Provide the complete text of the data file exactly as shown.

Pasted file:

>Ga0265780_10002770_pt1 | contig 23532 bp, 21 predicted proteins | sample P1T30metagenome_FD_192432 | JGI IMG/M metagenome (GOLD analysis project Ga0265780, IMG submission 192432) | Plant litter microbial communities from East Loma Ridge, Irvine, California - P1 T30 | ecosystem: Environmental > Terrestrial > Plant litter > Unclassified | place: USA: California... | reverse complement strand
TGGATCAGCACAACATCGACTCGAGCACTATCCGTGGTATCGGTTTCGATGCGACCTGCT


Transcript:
>Ga0265780_10002770_pt1 | contig 23532 bp, 21 predicted proteins | sample P1T30metagenome_FD_192432 | JGI IMG/M metagenome (GOLD analysis project Ga0265780, IMG submission 192432) | Plant litter microbial communities from East Loma Ridge, Irvine, California - P1 T30 | ecosystem: Environmental > Terrestrial > Plant litter > Unclassified | place: USA: California... | reverse complement strand
TGGATCAGCACAACATCGACTCGAGCACTATCCGTGGTATCGGTTTCGATGCGACCTGCT